Admittedly, it does seem harsh to nitpick a performance in which St-Pierre did not lose a single minute. And yet, there can be no escaping the fact that he looked unusually tired as early as the third round – something that St-Pierre himself admitted to. Whether this is the early writings of a bigger narrative or simply fans and pundits blowing things out of proportion remains to be seen, but it is exactly the sort of rhetoric that makes his upcoming title defense against Johny Hendricks all the more interesting.
A two-time NCAA Division I champion, Hendricks possesses the kind of wrestling pedigree that will force the champion to stay honest. While he hasn't quite translated the same dominance to his MMA career, and his takedown defense has not exactly been bulletproof, Hendricks' mix of frightening power and strong wrestling base will undoubtedly prompt St-Pierre to deviate from the autopilot game he was able to utilize against Condit and Diaz.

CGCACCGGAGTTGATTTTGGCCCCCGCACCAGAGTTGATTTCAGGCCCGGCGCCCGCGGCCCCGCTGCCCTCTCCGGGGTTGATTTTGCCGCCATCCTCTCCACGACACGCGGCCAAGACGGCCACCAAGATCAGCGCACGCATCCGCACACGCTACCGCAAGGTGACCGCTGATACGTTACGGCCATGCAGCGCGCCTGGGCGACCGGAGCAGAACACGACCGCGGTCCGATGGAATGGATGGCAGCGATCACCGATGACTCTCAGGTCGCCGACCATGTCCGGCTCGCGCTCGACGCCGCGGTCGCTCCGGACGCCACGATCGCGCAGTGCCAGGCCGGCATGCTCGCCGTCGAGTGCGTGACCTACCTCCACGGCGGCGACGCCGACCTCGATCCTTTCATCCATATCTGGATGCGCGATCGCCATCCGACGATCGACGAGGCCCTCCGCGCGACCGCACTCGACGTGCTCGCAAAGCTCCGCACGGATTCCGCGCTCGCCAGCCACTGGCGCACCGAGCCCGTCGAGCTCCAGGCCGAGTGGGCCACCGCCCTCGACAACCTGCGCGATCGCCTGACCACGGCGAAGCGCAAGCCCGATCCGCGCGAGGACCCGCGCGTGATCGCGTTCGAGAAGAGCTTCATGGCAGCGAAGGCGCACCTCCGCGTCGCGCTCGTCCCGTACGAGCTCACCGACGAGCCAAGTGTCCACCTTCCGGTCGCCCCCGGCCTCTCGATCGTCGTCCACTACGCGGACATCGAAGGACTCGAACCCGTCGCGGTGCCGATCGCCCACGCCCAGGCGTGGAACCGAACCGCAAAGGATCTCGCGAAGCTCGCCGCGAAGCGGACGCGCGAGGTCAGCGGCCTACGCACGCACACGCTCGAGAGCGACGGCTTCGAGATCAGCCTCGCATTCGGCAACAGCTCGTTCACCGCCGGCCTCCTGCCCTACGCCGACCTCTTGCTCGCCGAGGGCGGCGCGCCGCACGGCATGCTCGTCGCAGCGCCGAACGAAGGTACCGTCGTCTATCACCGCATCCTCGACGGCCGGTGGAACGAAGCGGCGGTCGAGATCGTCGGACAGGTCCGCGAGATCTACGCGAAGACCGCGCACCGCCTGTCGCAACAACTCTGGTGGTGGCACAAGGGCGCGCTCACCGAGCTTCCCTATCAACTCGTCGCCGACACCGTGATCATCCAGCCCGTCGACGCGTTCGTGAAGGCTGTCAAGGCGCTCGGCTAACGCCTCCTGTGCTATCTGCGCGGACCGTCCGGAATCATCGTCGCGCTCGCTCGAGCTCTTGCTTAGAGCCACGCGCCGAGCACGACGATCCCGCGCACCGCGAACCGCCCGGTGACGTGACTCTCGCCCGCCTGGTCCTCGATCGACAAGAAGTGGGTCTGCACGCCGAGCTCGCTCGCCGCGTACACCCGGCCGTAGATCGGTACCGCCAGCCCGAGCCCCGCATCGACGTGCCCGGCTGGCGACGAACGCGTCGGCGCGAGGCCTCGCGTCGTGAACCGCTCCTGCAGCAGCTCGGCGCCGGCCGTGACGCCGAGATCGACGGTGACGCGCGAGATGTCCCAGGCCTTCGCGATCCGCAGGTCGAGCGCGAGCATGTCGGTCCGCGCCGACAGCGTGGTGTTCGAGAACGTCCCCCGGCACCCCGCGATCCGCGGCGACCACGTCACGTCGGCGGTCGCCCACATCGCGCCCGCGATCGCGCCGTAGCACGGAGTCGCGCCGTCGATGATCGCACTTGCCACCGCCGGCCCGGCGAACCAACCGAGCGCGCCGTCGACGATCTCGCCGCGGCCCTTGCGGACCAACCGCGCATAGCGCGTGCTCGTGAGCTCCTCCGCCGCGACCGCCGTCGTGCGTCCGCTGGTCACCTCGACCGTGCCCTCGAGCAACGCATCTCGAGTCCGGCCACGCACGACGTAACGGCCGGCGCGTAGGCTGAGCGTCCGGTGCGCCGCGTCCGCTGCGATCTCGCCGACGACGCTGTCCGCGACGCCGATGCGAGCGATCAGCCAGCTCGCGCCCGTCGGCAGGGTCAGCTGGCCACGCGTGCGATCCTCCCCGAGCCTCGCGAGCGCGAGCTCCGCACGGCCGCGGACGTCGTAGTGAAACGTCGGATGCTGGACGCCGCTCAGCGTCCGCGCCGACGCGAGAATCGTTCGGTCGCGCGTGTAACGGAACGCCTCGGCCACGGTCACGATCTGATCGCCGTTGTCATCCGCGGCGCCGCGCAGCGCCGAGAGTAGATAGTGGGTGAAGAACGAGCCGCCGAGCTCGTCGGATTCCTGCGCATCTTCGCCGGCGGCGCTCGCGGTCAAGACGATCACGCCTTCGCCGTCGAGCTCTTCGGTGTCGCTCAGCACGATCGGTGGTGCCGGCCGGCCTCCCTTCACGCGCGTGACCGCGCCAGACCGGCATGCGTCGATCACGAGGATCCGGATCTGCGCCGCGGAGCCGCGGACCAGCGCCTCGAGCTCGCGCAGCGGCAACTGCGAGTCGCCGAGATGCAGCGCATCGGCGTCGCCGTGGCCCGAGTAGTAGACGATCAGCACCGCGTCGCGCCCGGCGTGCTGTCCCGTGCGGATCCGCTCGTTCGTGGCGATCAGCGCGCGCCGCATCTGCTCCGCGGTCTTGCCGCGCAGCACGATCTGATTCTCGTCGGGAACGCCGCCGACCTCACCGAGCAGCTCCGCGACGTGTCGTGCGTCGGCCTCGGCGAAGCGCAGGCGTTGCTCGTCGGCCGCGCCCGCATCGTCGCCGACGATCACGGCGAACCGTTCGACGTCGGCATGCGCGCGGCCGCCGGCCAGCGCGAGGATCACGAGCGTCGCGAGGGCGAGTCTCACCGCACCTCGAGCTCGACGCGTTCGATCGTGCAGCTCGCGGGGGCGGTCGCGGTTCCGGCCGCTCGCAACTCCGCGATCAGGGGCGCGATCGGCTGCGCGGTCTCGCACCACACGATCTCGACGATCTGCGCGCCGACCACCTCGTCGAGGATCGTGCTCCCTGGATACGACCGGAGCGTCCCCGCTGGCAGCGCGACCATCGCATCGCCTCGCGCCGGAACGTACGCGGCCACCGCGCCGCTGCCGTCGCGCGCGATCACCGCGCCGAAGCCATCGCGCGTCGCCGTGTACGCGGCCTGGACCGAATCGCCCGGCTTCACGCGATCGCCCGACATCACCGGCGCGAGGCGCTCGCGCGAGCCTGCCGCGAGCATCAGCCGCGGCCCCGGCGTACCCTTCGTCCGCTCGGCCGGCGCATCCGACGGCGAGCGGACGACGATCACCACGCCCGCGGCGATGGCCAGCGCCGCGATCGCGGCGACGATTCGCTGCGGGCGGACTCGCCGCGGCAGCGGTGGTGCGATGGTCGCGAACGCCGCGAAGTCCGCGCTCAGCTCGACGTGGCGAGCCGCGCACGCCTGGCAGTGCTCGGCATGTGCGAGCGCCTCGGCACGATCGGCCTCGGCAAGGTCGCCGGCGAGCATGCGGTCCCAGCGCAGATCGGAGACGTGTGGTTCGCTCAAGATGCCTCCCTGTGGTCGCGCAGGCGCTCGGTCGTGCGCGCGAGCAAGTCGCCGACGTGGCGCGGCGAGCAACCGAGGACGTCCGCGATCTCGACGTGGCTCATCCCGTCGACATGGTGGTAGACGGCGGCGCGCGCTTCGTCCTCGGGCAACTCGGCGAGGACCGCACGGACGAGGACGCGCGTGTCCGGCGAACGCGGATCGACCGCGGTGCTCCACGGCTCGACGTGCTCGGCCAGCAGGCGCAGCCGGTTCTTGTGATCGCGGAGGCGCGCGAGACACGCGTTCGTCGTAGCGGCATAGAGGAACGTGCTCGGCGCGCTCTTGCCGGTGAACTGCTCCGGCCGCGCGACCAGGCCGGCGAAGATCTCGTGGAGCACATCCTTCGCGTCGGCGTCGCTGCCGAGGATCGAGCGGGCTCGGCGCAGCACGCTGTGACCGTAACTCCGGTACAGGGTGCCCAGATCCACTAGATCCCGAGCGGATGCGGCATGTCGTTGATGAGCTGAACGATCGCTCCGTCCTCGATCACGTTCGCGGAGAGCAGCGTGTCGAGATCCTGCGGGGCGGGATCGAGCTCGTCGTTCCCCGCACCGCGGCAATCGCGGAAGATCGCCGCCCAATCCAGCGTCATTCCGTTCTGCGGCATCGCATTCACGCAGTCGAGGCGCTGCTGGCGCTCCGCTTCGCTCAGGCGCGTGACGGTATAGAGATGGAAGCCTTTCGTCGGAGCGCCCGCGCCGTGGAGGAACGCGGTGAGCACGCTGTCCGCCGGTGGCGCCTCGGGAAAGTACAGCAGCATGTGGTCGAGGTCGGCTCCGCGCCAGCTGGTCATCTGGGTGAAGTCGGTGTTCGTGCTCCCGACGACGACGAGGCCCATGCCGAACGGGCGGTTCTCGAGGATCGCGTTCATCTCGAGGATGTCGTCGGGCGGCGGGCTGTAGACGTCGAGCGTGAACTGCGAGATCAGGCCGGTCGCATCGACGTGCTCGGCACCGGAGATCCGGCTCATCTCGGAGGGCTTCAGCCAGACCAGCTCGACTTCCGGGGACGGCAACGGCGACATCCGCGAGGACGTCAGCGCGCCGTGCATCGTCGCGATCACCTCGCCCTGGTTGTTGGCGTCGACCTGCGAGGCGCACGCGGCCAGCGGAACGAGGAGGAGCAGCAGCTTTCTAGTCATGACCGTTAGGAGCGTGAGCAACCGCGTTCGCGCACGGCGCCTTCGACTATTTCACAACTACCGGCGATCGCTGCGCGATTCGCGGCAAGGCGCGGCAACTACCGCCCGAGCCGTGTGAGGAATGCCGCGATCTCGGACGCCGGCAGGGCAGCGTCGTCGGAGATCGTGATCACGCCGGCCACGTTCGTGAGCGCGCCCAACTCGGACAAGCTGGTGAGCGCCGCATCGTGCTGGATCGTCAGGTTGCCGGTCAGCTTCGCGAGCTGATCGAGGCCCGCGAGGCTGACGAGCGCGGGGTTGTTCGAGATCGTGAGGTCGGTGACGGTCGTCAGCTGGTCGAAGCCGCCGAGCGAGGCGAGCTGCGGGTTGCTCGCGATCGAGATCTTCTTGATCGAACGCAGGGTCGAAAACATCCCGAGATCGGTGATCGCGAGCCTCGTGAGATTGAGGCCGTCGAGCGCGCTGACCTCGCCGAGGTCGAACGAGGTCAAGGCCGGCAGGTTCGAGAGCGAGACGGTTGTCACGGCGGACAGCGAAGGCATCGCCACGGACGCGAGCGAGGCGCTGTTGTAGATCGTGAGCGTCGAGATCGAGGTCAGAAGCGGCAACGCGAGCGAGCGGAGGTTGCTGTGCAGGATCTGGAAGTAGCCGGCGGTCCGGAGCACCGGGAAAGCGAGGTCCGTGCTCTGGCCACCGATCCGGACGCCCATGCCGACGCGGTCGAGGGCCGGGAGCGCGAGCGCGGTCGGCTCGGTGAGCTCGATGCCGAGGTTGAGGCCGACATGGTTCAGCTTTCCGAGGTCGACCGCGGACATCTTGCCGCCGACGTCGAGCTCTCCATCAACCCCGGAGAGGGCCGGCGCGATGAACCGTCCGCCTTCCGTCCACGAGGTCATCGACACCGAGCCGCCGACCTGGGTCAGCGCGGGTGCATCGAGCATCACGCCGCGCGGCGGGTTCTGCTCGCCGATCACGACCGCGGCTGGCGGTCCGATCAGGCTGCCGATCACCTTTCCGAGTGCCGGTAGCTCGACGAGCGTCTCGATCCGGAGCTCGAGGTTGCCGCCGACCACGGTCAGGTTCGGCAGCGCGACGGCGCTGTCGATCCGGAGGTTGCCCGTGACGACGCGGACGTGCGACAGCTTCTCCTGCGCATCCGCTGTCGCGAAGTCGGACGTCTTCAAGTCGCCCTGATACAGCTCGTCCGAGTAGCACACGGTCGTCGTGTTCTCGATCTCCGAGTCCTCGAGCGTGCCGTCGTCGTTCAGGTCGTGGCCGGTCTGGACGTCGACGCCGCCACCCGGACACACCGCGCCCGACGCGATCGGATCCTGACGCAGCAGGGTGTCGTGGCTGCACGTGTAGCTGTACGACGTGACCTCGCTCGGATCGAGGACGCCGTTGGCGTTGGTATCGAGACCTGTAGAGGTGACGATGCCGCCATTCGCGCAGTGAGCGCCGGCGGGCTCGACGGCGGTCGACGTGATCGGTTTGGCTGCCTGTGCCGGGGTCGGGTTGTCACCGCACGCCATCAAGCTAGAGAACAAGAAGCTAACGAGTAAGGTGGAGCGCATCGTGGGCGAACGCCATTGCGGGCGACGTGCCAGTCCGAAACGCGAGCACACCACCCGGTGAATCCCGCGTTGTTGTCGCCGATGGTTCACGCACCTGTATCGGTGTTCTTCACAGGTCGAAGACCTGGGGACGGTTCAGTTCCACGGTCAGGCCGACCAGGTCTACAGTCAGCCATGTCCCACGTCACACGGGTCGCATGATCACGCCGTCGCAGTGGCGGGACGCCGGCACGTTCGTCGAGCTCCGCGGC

One of Hendricks' most impressive attributes is the fact that he recognizes his main strengths, and uses them to compliment each other. The intimidating threat of his left hand allows him to close the distance on his opponents, throw power shots, and change levels. He may not possess St-Pierre's power double and seamless transitions, but his ability to bully opponents and stay glued to them is almost as effective.
Up close, Hendricks is scary. His reliance on his left hand does become a touch predictable from the outside, but he makes up for it with some thunderous short hooks and uppercuts once he closes the gap. Likewise, his dirty boxing cannot be underestimated. However, the champion's defense is built around spacing, footwork, and level changes. For Hendricks to close the distance, he will need to get past St-Pierre's jab and stuff his reactive takedowns. Staying upright is something Hendricks should be able to do more often than not, as he simply is too good to be taken down at will, but consistently getting past GSP's jab and initiating meaningful honest is a tall order. Moreover, finding himself on his back even once per round can prove to be a dream-crusher for Hendricks.